Consider a project like Woods Bagot’s C.F. Row in Melbourne, from 2017, which installed new multi-family housing within a preserved historical brick envelope. Adaptive reuse projects upset our view of consumption, since they challenge the architect to develop a position on keeping as much as possible of an existing building, questioning the removal of materials rather than celebrating the absence.  Naturally, keeping more of what already exists is a messier affair, since it challenges a reigning architectural crutch of “clean slate-ism,” or the presupposition that a new building or city will always be better.

C.F Row, Trevor Mein – woodsbagot.com

Since land ownership governs so much of what gets torn down or what gets built, architects are often late to the table where decisions are made to keep or demolish an existing structure. Cut off from that, work in sustainable architecture has focused attention on transforming the substance of the materials we use, removing volatile organic compounds or reducing the embodied energy of a structural system, for example. Prior to material lifecycle assessment software transforming the ease at which we could develop whole-building embodied carbon models, we considered “dematerialization,” or the reduction of materials by mass, as a corollary for reduced environmental impacts—a fancy scientific way of preserving what’s there when a project retains existing mass rather than adding new.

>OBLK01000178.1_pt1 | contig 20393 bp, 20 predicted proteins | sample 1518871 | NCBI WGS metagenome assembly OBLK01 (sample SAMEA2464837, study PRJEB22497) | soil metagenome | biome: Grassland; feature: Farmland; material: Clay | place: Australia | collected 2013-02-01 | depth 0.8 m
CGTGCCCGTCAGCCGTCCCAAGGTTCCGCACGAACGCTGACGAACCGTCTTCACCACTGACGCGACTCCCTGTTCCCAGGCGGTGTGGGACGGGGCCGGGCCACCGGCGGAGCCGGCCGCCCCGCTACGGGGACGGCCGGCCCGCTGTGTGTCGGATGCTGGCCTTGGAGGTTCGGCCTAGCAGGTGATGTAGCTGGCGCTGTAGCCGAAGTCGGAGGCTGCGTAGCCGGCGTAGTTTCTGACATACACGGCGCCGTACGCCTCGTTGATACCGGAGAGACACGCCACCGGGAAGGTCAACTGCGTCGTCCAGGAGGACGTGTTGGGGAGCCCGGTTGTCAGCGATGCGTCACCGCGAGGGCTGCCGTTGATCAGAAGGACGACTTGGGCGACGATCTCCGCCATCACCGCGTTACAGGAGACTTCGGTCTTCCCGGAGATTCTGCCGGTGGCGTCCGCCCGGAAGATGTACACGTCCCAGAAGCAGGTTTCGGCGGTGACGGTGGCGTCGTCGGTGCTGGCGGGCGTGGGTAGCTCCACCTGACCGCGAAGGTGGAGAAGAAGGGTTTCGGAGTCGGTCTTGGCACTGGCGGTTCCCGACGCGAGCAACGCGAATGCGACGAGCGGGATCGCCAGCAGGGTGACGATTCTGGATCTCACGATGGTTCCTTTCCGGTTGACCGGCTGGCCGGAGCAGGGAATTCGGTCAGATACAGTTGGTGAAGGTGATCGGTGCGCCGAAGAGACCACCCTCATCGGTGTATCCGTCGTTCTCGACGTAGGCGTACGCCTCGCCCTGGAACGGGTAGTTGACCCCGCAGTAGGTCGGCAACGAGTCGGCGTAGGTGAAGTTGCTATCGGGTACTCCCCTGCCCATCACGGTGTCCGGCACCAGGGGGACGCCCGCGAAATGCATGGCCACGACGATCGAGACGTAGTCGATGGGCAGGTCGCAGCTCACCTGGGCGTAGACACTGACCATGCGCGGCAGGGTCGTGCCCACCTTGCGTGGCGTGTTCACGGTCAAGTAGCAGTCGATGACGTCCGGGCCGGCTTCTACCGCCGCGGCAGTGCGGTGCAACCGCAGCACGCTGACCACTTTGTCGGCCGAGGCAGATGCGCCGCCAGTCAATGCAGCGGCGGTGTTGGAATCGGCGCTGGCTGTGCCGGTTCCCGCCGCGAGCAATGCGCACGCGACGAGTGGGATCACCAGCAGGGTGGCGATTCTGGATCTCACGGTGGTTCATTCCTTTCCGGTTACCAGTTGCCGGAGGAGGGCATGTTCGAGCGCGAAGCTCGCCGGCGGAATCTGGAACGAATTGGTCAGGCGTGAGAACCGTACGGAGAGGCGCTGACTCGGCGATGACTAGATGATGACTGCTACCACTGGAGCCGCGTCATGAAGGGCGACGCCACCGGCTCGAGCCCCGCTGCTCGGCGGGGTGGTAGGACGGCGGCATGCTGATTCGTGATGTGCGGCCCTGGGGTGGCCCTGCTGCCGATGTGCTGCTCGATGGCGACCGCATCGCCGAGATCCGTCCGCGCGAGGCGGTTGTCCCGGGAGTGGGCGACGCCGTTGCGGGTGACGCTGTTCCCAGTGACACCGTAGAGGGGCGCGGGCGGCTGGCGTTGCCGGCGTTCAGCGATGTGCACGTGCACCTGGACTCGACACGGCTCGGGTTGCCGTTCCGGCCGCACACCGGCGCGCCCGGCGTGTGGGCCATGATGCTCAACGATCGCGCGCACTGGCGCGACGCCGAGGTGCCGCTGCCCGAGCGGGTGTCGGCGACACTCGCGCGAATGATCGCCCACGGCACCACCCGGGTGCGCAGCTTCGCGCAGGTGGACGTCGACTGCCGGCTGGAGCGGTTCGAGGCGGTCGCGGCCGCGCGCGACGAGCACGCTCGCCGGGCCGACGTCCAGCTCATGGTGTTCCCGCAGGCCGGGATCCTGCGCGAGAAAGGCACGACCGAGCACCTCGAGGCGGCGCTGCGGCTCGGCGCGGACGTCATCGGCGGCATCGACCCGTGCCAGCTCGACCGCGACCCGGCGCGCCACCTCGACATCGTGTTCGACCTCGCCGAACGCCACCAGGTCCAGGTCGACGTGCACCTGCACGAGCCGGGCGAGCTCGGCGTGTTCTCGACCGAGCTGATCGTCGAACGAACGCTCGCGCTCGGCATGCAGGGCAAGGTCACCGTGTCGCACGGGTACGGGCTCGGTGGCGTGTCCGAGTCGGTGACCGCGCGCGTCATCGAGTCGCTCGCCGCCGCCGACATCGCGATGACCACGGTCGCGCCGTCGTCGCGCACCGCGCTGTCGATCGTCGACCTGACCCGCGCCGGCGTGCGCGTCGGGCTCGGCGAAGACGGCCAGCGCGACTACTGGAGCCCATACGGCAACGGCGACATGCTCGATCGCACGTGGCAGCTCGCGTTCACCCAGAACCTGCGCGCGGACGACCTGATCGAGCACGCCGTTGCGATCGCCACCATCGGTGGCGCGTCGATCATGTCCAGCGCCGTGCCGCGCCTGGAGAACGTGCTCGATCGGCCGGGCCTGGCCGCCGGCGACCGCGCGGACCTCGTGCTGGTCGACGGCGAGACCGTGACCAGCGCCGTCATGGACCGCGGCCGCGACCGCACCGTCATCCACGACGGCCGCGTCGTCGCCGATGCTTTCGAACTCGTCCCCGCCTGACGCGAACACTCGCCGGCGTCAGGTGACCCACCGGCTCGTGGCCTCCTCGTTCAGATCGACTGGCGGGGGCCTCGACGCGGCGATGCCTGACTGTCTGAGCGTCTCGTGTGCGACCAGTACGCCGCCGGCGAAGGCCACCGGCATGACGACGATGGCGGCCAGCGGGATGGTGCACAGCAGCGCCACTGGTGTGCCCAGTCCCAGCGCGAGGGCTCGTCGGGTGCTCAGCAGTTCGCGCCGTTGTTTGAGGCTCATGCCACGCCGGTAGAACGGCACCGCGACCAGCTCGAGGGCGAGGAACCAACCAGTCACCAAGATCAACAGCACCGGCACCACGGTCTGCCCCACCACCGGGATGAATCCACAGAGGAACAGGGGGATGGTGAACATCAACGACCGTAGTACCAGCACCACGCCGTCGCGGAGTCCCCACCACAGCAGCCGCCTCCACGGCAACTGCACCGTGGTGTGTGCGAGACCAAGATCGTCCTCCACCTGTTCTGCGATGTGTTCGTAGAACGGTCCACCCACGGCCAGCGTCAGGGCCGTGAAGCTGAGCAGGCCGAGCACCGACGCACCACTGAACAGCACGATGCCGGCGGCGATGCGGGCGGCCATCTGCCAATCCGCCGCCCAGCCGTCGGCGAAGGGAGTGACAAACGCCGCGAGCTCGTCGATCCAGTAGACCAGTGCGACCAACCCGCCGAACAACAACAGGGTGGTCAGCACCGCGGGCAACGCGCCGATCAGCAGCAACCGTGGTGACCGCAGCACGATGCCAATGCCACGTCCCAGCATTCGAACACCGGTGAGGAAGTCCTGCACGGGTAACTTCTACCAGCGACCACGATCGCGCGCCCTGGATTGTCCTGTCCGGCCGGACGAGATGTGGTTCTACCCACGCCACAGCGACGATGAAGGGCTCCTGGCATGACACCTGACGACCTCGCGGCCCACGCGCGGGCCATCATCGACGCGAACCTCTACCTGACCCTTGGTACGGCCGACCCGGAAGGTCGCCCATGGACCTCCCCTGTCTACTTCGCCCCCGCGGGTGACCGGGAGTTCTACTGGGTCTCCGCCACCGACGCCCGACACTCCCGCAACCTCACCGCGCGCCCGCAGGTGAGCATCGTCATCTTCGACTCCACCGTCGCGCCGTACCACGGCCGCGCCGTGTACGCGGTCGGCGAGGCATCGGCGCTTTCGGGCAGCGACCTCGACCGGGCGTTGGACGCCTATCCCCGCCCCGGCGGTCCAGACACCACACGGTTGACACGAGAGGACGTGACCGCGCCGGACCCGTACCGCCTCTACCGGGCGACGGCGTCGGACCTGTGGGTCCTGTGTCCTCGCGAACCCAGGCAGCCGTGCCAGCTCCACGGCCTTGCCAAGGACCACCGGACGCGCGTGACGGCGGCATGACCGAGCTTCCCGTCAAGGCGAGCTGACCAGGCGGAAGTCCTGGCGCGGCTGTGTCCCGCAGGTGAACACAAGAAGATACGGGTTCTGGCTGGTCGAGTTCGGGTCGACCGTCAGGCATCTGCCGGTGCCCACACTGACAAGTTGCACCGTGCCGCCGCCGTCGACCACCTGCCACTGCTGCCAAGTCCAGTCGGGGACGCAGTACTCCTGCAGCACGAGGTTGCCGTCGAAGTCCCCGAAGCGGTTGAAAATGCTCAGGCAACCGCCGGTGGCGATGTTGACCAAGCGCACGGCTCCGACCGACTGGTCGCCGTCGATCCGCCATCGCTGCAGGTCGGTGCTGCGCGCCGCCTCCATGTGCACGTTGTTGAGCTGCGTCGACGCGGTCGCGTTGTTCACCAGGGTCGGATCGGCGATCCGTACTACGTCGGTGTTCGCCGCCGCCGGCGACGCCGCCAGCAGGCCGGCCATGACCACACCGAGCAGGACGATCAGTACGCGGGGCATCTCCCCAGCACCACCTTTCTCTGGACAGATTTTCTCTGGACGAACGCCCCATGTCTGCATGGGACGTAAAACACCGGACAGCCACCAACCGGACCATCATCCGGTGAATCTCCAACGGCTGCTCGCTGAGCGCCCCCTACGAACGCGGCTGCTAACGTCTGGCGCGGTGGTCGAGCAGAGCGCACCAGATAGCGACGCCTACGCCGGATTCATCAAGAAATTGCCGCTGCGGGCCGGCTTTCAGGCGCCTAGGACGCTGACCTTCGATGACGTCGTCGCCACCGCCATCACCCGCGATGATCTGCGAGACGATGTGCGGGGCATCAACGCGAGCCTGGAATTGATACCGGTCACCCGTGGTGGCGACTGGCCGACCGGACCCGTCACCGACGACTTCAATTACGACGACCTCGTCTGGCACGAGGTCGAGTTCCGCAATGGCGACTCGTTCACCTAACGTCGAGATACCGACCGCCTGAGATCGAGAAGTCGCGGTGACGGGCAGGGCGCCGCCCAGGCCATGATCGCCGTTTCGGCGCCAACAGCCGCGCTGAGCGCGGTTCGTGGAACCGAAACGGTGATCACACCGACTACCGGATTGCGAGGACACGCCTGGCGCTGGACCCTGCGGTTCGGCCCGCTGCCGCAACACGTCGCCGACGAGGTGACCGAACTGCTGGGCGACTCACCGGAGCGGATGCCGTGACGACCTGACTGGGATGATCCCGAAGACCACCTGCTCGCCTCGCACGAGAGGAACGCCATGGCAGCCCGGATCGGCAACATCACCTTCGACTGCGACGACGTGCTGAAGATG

I don’t mean to suggest we should stop our dogged pursuit of eliminating the most harmful ingredients from architecture, but at some point, we must acknowledge diminishing returns and an inability to control such specific components in what is the seemingly limitless economy of consumption in our field. It’s especially humbling when we see so much mindless destruction of architecture in Ukraine’s many cities, not to mention the catastrophic loss of life. Rebuilding those cities will require consumption and where will that come from next? So, on this Earth Day, I want to appreciate the architecture that surrounds me, the banal and great buildings that I otherwise take for granted every other day, and the people who live in them.



On the demolition of the Nakagin Capsule Tower:

Tokyo’s iconic Nakagin Capsule Tower to be demolished, CNN

Demolition of iconic Nakagin Capsule Tower begins in Tokyo, Dezeen

Chart the day your country overshoots its share of the planet’s resources:

Country Overshoot Days, Global Footprint Network

Devastation in Ukraine’s cities:

‘90% of houses are damaged’: Russia’s Syria-honed tactics lay waste Ukraine towns, The Guardian

‘This Is Everyone’s Culture’: Ukraine’s Architectural Treasures Face Destruction, The New York Times